Tired of "Herding Cats?" How Effective Sales Training and Best Practices can help.
Although managing sales is challenging, sales managers have the responsibility of driving the performance of their sales team. This practice has been referred to in many different ways, but most often I have heard the term “ It’s like herding cats”.
Does the task of managing a sales force have to be this way? I do not believe it does. Each sales person on your team will come with their own uniqueness. The following are some challenges of a sales team.
Some will work very hard and accomplish very little, sound familiar? This is most likely “poor time management”. Another may be your top producer, but there is never any CRM activity to prove it. Perhaps challenged by technology? Some may say their deals are just so close to closing, but never actually produce a sale. Maybe they are afraid to “ask for the close?” One may use one excuse after another as to why they just don’t seem to get the sale. Does “cold calling” scare them? Do any of these conditions sound familiar to you?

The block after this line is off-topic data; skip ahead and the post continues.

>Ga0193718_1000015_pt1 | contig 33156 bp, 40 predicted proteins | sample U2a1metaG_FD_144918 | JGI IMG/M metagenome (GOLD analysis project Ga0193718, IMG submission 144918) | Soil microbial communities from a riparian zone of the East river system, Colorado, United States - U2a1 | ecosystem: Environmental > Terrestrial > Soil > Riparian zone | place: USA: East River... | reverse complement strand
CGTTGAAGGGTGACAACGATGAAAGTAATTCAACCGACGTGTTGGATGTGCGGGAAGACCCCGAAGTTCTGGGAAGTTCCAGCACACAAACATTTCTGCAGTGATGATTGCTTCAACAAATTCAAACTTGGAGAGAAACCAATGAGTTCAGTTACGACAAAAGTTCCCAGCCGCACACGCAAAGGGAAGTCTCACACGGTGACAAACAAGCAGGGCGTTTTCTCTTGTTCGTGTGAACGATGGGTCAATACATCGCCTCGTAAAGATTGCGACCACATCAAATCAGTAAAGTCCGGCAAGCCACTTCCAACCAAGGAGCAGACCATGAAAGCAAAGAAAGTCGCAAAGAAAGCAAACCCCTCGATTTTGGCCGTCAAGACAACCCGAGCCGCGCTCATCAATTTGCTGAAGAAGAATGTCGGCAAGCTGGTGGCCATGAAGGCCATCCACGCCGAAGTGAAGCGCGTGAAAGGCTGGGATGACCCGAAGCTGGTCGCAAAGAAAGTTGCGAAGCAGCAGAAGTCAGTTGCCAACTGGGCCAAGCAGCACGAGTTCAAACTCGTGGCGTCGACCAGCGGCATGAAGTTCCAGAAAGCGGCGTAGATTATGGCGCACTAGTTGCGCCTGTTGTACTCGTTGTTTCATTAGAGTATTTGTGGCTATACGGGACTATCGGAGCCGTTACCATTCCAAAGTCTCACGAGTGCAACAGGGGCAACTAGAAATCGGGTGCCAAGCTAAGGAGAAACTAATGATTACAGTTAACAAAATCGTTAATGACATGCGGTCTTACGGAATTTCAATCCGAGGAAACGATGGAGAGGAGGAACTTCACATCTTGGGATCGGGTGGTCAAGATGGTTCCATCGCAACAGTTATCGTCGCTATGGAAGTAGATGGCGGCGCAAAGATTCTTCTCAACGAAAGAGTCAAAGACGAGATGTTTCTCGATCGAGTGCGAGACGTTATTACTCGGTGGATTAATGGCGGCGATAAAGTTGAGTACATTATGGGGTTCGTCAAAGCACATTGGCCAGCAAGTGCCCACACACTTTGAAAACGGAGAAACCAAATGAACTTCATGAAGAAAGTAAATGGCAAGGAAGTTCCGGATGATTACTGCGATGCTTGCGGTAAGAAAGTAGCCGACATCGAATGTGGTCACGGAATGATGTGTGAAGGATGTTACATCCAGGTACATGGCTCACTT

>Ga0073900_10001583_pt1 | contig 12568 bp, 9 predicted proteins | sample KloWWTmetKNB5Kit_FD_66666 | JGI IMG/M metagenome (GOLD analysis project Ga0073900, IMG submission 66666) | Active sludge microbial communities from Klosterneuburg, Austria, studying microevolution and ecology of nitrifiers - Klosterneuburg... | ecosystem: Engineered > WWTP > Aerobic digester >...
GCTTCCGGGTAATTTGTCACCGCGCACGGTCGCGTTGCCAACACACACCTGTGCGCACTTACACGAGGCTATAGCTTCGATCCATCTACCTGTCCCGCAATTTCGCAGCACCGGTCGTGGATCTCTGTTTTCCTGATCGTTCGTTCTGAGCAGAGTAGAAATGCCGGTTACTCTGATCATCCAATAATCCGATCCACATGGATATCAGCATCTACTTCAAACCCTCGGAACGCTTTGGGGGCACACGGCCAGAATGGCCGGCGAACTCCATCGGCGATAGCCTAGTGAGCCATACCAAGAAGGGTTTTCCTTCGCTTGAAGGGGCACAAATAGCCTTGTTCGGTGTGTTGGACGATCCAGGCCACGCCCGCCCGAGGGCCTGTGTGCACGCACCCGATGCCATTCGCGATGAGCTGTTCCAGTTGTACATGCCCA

These sales performance issues can be analogous to a ship without a rudder. Good sales training will address these issues. A defined sales process that enforces this training will lead to a successful path of best sales practices for your team. Breaking the sales process into five distinct categories puts each lead, prospect and customer in a certain level of the sales cycle.
The sales team will know what level their prospects are in, and more importantly you will know as well. Have some older folks that just don’t like to enter everything in the CRM database? Pen to paper will work as well. I am sure after a couple of weeks of creating a duplicate CRM process requiring them to write it down, they will take a second look at the CRM database. If any of this sounds familiar, let me know.
I would be interested in a conversation to detail the plan for an improved process and outcome for your sales team, and more importantly keep you from the dangerous job of being a “cat herder”.